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2005 preview: Rams

NFC West predictions
1. Arizona
2. Seattle
3. St. Louis
4. San Francisco
St. Louis Rams
Head coach: Mike Martz, sixth season
2004 record: 8-8
2004 rankings: Offense, sixth (367.3 yards/game); Defense, 17th (334.6 yards/game)
2005 strength of schedule: 18th (tie)
From NFC West overview

Just when it looks as if Mike Martz is coaching for his job, he scrapes into the postseason and wins a playoff game.

With the Rams seemingly out of the wild-card hunt at 6-8 last season, Martz worked his last-minute magic and pulled out wins over an undermanned Eagles team and the Jets. St. Louis then went into wild-card weekend and knocked off NFC West champ Seattle before getting crushed by the Falcons.

For Martz, the two-week postseason run was just enough to buy him another season with a target on his back.


The offense revolves around quarterback Marc Bulger, who had a very productive season in 2004. In a year of broken quarterbacking records, Bulger's proficiency went largely unnoticed, despite passing for 3,964 yards, 21 touchdowns and 14 interceptions. His completion percentage was superb (66.2) and his quarterback rating (93.7) was the eighth highest in the NFL. All of that despite getting sacked 41 times in only 14 games.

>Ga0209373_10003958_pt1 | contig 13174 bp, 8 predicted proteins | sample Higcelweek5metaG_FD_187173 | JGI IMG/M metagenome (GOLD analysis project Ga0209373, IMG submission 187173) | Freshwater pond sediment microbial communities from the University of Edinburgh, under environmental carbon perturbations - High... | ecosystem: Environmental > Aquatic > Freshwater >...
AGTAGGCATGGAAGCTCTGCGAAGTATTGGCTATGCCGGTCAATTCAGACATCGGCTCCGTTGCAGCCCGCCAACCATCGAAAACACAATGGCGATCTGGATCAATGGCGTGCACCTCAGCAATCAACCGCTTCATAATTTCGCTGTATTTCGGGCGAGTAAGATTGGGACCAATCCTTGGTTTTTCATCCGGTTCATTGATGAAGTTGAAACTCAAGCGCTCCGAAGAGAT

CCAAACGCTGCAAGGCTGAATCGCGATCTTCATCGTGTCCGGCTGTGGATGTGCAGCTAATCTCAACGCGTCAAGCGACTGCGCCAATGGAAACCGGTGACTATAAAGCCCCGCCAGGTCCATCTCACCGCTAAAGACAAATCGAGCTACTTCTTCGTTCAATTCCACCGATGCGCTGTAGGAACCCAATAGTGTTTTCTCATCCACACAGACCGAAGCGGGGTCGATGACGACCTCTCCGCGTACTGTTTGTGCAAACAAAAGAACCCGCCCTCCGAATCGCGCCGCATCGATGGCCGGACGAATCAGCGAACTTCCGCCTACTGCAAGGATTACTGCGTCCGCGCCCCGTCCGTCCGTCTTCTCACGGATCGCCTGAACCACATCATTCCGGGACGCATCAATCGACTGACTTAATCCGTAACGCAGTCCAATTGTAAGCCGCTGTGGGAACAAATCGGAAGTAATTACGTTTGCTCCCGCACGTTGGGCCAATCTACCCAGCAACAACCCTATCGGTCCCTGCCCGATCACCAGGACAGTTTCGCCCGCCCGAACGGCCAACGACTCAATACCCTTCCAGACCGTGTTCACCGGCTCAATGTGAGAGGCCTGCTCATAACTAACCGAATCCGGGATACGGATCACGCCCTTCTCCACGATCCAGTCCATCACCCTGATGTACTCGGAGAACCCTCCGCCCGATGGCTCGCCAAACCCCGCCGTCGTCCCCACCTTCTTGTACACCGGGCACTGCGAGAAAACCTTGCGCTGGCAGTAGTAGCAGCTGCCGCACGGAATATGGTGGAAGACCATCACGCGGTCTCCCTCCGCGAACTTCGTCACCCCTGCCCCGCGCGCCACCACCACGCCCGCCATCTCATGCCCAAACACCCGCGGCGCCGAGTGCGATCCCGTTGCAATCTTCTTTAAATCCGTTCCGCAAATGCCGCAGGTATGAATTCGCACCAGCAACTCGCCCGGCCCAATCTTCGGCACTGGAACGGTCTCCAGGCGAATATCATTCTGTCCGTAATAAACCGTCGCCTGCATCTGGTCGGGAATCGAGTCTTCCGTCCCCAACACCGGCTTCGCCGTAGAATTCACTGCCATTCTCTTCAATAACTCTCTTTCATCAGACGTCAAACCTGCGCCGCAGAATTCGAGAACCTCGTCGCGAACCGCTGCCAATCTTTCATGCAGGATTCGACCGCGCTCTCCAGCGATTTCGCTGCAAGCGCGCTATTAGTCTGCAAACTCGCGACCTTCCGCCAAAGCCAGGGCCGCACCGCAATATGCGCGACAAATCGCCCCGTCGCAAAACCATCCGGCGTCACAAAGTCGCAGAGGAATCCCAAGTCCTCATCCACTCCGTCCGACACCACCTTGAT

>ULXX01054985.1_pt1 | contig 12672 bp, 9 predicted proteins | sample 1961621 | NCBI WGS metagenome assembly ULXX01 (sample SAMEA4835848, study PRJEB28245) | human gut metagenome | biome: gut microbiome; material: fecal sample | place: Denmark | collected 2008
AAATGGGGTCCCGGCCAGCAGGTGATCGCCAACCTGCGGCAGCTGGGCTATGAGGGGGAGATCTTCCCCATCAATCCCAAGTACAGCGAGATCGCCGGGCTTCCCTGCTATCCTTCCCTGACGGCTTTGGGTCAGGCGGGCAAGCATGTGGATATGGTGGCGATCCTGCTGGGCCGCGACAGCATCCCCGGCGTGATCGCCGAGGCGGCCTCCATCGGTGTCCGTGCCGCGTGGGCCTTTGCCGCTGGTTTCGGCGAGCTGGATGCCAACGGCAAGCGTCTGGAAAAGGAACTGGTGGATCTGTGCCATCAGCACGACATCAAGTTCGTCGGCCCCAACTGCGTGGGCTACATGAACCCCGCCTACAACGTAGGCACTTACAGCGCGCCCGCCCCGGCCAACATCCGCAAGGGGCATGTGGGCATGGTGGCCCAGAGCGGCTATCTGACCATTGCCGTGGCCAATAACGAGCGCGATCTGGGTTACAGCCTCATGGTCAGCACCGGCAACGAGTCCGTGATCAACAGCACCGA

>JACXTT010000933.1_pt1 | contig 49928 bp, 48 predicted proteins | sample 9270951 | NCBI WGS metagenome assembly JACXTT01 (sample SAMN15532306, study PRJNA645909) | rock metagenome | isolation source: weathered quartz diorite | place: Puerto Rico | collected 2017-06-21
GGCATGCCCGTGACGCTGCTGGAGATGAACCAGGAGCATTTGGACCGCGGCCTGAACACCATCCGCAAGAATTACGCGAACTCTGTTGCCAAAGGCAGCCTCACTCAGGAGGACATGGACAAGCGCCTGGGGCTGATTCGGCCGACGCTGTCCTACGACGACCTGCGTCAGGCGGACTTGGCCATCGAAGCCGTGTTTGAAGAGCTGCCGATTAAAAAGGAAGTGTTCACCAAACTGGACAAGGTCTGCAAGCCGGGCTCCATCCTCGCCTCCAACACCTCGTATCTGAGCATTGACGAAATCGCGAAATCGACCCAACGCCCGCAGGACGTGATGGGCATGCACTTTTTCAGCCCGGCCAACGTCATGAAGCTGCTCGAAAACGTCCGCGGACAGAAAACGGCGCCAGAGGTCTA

With wide receivers Torry Holt and Isaac Bruce still an elite tandem – and the emergence of No. 3 receiver Kevin Curtis – Bulger could be on the verge of a career season in 2005. And keep an eye on Curtis. He played very well down the stretch and could have an Az-Zahir Hakim type of impact from the slot.

A lot of that will depend on the right tackle position. It's the offensive line's biggest weakness, and it has to be shored up before Bulger can flourish. The Rams drafted rookie tackle Alex Barron in the first round, but he begins training camp as a backup who will have to beat out Blaine Saipaia. Running back Marshall Faulk also will begin the season as a backup, now that Martz has moved to develop Faulk's successor, Steven Jackson.


Beyond defensive end Leonard Little, the front four has a lot of mediocre resumes. Former first-round picks Ryan Pickett and Jimmy Kennedy haven't lived up to their billing, and Kennedy is on the verge of being labeled a bust if he doesn't start contributing. On the bright side, former first-rounder Damione Lewis showed some improvement last season.

The starting corps of linebackers fared so poorly last season that it was entirely replaced. Veterans Chris Claiborne and Dexter Coakley were brought in as free agents to revitalize the unit. Claiborne is overrated and has had his instincts questioned, while Coakley is aging and has lost a step. They may not be the answer to repairing a terrible run defense.


Kicker Jeff Wilkins has a strong leg and is dependable, and the punting duties have been turned over to rookie Reggie Hodges. All of the coverage teams need improvement, and new coach Bob Ligashesky has been given that responsibility. Running back Aveion Cason and wide receiver Shaun McDonald will handle the punt and kick return duties. Neither is a spectacular option.


The Rams will finish 7-9 and third in the NFC West.